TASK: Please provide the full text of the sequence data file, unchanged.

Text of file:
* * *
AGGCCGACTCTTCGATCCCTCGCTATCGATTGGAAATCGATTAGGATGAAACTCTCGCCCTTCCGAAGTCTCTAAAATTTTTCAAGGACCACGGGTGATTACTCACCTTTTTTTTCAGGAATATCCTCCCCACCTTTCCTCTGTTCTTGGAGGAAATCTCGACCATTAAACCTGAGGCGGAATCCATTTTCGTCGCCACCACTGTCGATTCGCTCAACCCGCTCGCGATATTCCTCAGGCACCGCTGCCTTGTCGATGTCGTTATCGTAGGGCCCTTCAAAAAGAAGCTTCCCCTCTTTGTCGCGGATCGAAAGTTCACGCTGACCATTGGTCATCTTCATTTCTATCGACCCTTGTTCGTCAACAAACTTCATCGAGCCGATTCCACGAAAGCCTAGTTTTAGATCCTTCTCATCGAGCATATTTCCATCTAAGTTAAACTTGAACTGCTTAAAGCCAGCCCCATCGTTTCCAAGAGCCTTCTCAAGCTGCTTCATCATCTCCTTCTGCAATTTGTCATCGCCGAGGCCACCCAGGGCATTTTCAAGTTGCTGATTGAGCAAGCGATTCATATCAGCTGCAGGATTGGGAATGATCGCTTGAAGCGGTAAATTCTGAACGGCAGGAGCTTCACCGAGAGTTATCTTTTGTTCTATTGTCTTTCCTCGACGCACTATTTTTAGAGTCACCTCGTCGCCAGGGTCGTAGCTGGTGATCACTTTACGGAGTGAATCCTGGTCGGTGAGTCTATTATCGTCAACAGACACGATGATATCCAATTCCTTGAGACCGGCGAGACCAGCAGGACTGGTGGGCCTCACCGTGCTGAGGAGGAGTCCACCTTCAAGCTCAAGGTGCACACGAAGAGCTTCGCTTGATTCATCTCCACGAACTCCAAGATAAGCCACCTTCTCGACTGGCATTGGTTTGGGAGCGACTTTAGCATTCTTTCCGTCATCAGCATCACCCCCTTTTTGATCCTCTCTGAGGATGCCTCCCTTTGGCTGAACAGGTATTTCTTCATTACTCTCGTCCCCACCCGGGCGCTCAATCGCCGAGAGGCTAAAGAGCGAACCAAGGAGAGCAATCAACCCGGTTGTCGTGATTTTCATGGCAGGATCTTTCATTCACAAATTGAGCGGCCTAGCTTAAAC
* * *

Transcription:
AGGCCGACTCTTCGATCCCTCGCTATCGATTGGAAATCGATTAGGATGAAACTCTCGCCCTTCCGAAGTCTCTAAAATTTTTCAAGGACCACGGGTGATTACTCACCTTTTTTTTCAGGAATATCCTCCCCACCTTTCCTCTGTTCTTGGAGGAAATCTCGACCATTAAACCTGAGGCGGAATCCATTTTCGTCGCCACCACTGTCGATTCGCTCAACCCGCTCGCGATATTCCTCAGGCACCGCTGCCTTGTCGATGTCGTTATCGTAGGGCCCTTCAAAAAGAAGCTTCCCCTCTTTGTCGCGGATCGAAAGTTCACGCTGACCATTGGTCATCTTCATTTCTATCGACCCTTGTTCGTCAACAAACTTCATCGAGCCGATTCCACGAAAGCCTAGTTTTAGATCCTTCTCATCGAGCATATTTCCATCTAAGTTAAACTTGAACTGCTTAAAGCCAGCCCCATCGTTTCCAAGAGCCTTCTCAAGCTGCTTCATCATCTCCTTCTGCAATTTGTCATCGCCGAGGCCACCCAGGGCATTTTCAAGTTGCTGATTGAGCAAGCGATTCATATCAGCTGCAGGATTGGGAATGATCGCTTGAAGCGGTAAATTCTGAACGGCAGGAGCTTCACCGAGAGTTATCTTTTGTTCTATTGTCTTTCCTCGACGCACTATTTTTAGAGTCACCTCGTCGCCAGGGTCGTAGCTGGTGATCACTTTACGGAGTGAATCCTGGTCGGTGAGTCTATTATCGTCAACAGACACGATGATATCCAATTCCTTGAGACCGGCGAGACCAGCAGGACTGGTGGGCCTCACCGTGCTGAGGAGGAGTCCACCTTCAAGCTCAAGGTGCACACGAAGAGCTTCGCTTGATTCATCTCCACGAACTCCAAGATAAGCCACCTTCTCGACTGGCATTGGTTTGGGAGCGACTTTAGCATTCTTTCCGTCATCAGCATCACCCCCTTTTTGATCCTCTCTGAGGATGCCTCCCTTTGGCTGAACAGGTATTTCTTCATTACTCTCGTCCCCACCCGGGCGCTCAATCGCCGAGAGGCTAAAGAGCGAACCAAGGAGAGCAATCAACCCGGTTGTCGTGATTTTCATGGCAGGATCTTTCATTCACAAATTGAGCGGCCTAGCTTAAAC